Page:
(SLG) - Get SL Green Realty Corp. Report


Vornado Realty

(VNO) - Get Vornado Realty Trust Report

, and

Boston Properties

(BXP) - Get Boston Properties, Inc. Report

-- the new REIT could grow its funds from operations and create more growth and possibly an opportunity to own shares at a discount. The New York City real estate market has become the "gold standard," specifically the office and retail sectors market, and the new "pure play" REIT should benefit from space absorption as well as rising rents (

See my article

earlier this week here).

The demand for liquidity in the REIT world is befitting investors like Empire State Realty Trust. As Ronald Bohlert, director with NYSE Euronext, explains: "There has been some healthy momentum in the REIT IPO space so far this year, most recently with Empire State Realty Trust raising approximately $930 million and listing Wednesday on the NYSE. In all there have been 17 REIT IPOs this year, raising a total of $3.7 billion, and a healthy pipeline of new listings slated for the fall as well."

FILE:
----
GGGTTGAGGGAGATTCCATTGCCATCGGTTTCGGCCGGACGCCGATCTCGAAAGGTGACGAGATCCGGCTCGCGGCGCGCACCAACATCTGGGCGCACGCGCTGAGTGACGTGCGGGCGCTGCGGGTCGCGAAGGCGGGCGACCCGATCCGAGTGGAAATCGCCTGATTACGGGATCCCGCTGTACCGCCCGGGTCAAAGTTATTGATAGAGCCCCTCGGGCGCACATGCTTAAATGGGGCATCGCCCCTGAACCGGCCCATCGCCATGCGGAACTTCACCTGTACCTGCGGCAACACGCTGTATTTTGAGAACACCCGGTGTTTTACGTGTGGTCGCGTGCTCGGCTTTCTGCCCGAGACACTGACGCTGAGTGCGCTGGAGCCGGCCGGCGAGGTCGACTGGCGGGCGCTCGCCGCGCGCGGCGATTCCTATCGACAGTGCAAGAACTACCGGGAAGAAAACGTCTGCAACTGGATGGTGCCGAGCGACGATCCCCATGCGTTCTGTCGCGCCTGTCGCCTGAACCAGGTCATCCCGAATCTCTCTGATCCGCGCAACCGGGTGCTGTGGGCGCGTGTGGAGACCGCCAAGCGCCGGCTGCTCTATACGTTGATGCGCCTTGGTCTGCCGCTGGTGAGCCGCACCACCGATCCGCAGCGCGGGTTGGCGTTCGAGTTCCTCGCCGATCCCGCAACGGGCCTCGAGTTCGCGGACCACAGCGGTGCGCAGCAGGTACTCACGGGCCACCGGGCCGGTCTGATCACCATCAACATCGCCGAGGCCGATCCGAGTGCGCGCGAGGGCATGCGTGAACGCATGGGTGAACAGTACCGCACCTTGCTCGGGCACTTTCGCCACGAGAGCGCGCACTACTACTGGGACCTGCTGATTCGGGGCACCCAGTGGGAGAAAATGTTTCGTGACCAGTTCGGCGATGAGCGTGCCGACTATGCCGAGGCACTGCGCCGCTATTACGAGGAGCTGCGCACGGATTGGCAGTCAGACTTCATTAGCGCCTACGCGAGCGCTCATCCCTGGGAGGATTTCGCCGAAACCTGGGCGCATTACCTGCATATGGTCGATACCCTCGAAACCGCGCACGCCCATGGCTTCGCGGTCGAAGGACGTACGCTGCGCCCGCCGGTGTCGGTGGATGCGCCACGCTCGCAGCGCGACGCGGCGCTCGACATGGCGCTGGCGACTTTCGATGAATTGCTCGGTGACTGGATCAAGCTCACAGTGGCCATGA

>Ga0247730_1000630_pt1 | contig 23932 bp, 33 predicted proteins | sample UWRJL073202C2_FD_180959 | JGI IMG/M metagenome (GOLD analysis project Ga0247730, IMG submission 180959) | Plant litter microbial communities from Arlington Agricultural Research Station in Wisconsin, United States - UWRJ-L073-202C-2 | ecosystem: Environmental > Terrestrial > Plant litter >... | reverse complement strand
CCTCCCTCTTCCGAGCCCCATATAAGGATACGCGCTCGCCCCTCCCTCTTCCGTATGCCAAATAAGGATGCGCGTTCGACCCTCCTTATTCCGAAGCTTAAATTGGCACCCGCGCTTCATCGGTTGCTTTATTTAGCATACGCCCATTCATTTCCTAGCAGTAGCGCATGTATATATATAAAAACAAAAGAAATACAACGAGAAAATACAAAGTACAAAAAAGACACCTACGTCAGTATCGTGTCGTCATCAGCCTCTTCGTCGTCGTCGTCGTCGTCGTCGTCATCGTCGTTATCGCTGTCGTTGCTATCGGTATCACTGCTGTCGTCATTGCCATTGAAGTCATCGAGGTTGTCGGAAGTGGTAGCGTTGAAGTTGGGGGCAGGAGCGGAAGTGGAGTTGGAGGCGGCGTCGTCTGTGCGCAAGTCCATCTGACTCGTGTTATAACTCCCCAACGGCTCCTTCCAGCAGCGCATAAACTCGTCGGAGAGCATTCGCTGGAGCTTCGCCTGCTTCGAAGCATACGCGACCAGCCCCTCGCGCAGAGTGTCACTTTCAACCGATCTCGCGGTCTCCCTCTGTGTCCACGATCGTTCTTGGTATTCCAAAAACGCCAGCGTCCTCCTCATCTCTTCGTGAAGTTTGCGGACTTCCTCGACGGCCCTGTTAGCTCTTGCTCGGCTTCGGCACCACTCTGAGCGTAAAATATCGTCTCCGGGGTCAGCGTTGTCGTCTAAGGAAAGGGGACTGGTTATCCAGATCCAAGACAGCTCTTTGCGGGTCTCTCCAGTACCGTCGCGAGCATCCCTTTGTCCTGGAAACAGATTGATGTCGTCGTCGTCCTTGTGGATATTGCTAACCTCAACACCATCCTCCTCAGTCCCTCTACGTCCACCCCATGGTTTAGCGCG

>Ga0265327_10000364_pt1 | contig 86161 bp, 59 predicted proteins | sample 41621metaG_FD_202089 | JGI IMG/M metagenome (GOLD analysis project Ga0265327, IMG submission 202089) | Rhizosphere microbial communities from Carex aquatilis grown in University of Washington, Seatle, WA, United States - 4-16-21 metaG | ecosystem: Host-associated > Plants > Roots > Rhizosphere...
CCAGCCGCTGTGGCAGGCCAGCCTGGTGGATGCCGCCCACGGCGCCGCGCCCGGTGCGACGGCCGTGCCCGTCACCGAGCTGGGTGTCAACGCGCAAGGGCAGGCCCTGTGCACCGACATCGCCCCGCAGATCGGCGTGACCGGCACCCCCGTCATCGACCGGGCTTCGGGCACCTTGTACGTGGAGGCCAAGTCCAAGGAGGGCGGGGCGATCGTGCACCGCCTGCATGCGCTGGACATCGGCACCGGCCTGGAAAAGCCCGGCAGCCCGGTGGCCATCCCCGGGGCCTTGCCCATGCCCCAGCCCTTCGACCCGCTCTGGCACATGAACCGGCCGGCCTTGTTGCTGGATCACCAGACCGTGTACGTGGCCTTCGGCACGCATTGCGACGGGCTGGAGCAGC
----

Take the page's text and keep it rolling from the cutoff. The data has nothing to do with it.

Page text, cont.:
I'm not going bananas today but I will definitely keep my eye on Empire State Realty Trust in hopes of being a landlord in a REIT over which even King Kong would go ape. For more information on "sleep well at night" REITs, check out my newsletter



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This article was written by an independent contributor, separate from TheStreet's regular news coverage.